Buzzword: 滚 f– off, go to hell, get lost, go away, leave me alone

Liu Xiaolin
Discussion of the Chinese word "滚" grew heated on social media this week, when a Chinese official was suspended after using the word in a text message response.
Liu Xiaolin
Buzzword: 滚  f– off, go to hell, get lost, go away, leave me alone
HelloRF

gǔn

f– off, go to hell, get lost, go away, leave me alone

Discussion of the Chinese word "滚" grew heated on social media this week, when an official in a northern China county was suspended after using the word in a text message response on Thursday. Yin Huiqiang, Party chief of the justice bureau in Pingshan County, Hebei Province, replied "滚," or in English "go to hell," in a text message on September 12 to a woman who provided a tip-off in real name. Yin explained that he mistook her message for a scheming spam containing a web link at 1:38am. He was severely criticized for his misconduct, which led to the suspension.

The Chinese word, though mostly used in swearing as "f– off" and "go to hell," can also be used among close friends with no offense. For example, you will very often blurt out the word to ask your brother/sister to "get lost," "go away" or "leave me alone," when they won't stop nagging or bothering you.

About a decade ago, a Shanghai music radio host came up with a euphemistic alternative for the word, which literally means "to roll" in English. When replying to a listener's comment asking the host to stop speaking in a Shanghai dialect during the program, instead of using "滚," or "go to hell," he used the expression "团成一团, 圆润地离开," or in English "Please ball up and roll off." It quickly shot to fame online when a throngs of people spoke highly of the host's humor and quick-wittedness. In the subsequent years, it has become a buzzing online expression as a synonym for the caustic "滚."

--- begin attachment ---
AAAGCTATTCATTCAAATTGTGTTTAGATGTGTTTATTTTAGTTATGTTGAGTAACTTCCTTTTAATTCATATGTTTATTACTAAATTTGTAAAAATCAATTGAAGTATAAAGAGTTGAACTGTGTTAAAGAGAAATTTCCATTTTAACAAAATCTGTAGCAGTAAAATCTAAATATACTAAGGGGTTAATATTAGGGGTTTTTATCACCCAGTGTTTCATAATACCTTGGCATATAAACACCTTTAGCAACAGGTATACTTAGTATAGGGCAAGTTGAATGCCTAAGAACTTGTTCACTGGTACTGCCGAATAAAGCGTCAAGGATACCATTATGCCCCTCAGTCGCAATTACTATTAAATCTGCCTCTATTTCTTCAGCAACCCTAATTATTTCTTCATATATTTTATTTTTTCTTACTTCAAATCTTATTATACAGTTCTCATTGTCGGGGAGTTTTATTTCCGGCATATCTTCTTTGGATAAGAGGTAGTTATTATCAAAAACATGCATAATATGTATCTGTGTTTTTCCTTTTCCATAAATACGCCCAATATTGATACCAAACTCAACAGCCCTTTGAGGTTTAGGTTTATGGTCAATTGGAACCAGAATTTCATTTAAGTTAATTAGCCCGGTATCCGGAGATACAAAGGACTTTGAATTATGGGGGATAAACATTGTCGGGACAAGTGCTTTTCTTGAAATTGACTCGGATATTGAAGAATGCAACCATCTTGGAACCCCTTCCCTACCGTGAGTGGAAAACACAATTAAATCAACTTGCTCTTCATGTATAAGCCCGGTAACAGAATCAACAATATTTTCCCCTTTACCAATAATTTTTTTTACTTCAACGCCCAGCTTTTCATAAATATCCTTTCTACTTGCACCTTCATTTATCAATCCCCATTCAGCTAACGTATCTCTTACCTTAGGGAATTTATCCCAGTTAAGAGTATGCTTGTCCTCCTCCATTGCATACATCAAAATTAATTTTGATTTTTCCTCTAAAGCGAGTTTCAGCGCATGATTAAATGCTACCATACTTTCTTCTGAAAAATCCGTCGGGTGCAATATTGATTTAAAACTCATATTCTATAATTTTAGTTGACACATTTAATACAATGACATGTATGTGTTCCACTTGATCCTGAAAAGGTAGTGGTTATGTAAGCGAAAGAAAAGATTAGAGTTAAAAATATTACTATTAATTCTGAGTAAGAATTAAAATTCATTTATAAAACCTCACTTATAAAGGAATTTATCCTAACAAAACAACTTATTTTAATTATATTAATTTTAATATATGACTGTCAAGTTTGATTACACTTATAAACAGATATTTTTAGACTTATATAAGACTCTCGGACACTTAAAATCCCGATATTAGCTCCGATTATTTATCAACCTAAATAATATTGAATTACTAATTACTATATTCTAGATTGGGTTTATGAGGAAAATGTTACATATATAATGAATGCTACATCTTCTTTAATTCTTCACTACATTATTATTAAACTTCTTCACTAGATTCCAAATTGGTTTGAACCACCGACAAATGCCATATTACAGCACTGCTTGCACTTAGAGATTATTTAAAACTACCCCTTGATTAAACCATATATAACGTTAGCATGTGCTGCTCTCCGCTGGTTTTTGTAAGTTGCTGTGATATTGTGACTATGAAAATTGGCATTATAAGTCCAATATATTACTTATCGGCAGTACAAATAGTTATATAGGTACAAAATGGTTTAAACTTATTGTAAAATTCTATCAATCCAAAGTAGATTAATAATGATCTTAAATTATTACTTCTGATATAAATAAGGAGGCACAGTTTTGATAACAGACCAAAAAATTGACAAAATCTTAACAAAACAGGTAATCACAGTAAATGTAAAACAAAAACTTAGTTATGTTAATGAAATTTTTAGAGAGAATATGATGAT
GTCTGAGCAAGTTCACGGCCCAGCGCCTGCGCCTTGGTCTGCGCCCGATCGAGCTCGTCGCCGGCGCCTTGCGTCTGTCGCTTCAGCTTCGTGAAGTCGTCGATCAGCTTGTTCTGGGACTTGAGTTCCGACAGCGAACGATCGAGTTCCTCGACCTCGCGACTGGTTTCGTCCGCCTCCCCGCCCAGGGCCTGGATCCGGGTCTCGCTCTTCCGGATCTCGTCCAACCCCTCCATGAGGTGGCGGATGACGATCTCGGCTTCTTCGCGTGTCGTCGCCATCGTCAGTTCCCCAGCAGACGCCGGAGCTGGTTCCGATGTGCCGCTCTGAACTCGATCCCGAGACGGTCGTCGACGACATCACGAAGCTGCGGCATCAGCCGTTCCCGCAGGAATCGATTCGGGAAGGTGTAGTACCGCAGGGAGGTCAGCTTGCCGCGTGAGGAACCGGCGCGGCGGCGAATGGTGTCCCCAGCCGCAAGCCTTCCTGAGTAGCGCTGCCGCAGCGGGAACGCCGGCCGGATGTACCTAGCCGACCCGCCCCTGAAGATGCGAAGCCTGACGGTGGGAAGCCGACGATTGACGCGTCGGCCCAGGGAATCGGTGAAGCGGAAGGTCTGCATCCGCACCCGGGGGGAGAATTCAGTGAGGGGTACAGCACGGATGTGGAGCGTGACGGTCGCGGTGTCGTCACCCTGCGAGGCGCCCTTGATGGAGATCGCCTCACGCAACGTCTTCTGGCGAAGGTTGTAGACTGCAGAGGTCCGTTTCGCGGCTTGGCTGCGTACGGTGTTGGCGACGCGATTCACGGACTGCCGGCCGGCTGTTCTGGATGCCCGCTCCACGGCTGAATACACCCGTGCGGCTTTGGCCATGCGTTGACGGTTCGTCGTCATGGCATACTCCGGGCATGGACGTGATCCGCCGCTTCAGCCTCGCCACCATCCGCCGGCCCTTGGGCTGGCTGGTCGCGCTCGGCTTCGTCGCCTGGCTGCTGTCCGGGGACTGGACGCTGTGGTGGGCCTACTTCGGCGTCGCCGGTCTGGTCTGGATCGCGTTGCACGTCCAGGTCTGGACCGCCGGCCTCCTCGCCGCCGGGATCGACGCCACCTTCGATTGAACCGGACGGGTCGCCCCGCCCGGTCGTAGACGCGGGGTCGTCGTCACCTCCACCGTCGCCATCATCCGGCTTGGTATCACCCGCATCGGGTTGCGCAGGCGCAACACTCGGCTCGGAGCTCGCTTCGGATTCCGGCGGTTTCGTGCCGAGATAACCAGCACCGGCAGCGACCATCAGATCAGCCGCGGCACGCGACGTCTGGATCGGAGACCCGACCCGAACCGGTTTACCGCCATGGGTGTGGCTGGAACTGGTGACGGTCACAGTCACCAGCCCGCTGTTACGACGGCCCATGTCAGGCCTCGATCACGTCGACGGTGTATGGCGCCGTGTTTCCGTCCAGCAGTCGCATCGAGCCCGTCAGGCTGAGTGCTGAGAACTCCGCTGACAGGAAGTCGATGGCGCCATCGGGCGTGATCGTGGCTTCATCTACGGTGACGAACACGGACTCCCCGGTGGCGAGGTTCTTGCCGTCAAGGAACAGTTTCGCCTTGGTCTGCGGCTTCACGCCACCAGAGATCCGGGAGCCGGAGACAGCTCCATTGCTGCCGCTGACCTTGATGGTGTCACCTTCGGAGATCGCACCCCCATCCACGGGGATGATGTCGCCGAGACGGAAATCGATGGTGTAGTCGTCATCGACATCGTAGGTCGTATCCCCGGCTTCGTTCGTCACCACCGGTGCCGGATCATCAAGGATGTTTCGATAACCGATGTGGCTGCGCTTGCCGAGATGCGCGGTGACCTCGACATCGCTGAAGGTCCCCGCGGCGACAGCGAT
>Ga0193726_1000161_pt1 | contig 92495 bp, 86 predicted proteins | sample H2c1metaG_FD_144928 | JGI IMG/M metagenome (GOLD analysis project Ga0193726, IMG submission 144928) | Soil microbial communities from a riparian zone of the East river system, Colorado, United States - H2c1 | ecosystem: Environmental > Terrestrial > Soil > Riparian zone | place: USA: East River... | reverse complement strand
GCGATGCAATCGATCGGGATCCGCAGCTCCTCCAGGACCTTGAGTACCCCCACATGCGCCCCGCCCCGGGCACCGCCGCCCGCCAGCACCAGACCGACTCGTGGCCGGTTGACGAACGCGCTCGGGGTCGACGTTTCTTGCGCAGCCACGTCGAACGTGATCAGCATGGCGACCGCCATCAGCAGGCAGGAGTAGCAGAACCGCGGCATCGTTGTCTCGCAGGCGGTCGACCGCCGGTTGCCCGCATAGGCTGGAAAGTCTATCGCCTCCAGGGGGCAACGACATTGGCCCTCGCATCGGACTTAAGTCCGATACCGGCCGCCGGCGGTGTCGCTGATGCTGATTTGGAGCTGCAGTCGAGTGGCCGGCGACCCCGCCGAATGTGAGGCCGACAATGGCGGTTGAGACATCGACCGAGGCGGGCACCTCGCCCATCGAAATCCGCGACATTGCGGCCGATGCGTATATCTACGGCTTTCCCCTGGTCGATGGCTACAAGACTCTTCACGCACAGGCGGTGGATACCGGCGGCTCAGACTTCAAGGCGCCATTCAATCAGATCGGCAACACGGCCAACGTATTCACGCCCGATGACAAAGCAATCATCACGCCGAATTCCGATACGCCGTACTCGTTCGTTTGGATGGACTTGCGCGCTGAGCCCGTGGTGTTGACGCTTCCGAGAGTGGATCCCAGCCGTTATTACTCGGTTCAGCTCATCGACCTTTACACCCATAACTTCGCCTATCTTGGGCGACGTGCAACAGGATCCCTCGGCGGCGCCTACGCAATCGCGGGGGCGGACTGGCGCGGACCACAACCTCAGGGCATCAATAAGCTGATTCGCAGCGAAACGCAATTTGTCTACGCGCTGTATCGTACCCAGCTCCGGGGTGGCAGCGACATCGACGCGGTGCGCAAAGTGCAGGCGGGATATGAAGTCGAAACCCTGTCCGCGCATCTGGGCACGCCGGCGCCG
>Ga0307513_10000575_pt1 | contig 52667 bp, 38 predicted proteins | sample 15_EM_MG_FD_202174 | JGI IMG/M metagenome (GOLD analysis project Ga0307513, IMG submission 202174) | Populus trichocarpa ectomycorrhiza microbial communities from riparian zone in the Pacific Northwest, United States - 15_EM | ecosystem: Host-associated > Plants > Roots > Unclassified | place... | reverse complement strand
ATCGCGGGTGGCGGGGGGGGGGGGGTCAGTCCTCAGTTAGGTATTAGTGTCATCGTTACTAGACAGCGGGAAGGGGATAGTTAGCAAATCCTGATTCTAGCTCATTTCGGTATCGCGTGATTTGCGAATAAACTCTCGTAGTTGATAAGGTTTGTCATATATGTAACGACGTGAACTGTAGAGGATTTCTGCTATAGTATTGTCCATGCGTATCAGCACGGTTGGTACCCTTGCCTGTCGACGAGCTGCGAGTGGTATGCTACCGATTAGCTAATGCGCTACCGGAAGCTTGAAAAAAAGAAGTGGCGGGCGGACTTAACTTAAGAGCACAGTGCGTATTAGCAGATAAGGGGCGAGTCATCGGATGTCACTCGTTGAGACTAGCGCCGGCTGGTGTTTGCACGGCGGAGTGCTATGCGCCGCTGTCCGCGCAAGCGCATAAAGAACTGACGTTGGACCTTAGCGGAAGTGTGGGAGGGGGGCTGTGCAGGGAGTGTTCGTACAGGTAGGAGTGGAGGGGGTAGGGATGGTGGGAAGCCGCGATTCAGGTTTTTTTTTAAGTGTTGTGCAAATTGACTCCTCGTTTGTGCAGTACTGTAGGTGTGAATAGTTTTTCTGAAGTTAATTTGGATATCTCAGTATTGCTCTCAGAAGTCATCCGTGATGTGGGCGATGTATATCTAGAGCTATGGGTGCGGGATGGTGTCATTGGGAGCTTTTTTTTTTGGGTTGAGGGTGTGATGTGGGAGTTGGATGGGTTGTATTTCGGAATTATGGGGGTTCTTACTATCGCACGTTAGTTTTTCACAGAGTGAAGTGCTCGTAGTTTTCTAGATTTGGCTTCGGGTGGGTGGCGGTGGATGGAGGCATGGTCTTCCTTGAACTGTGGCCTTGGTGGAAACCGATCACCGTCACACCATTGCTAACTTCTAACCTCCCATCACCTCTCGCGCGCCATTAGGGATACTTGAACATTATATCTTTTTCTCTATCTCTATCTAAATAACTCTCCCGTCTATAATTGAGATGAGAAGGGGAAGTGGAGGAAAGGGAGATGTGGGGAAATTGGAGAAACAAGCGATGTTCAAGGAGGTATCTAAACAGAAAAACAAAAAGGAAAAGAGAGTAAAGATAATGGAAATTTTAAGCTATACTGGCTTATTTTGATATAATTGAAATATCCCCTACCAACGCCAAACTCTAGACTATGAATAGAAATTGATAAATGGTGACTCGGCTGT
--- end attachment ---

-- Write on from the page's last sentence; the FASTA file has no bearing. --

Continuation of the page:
Buzzword: 滚  f– off, go to hell, get lost, go away, leave me alone
Imaginechina

The No. 600 Mooncakes are so popular this year that were once exorbitantly priced on some second-hand platforms.

600号月饼 liùbǎi hào yuèbǐng

The No. 600 Mooncakes

A gift box of six mooncakes recently blew up on social media in Shanghai. Widely known as The No. 600 Mooncakes, they are made by a canteen at the Shanghai Mental Health Center and sold only to the staff. These festive desserts are named after the institute, which Shanghainese usually refer to as 600 Wanping Rd S., which is its address. Decently packed, the mooncakes consist of six unconventional flavors, each imprinted with the logo and name of the institute in Chinese and English. They have became one of the most sought-after mooncakes in the city this year due to public curiosity, novelty seeking and to debunk the very mysterious medical center. On some second-hand platforms, the cakes were once exorbitantly priced at 1,288 yuan (US$199.90) per box.

600号月饼成为网红说明大家越来越关注精神健康,"宛平南路600号"不再是神秘的存在.

Liùbǎi hào yuèbǐng chéngwéi wǎnghóng shuōmíng dàjiā yuèlái yuè guānzhù jīngshén jiànkāng, "Wǎnpíng Nán Lù Liùbǎi Hào" búzài shì shénmì de cúnzài.

The online frenzy surrounding the No. 600 mooncakes suggests people are paying more attention to mental health. The 600 Wanping Rd S. is no longer a mystery.

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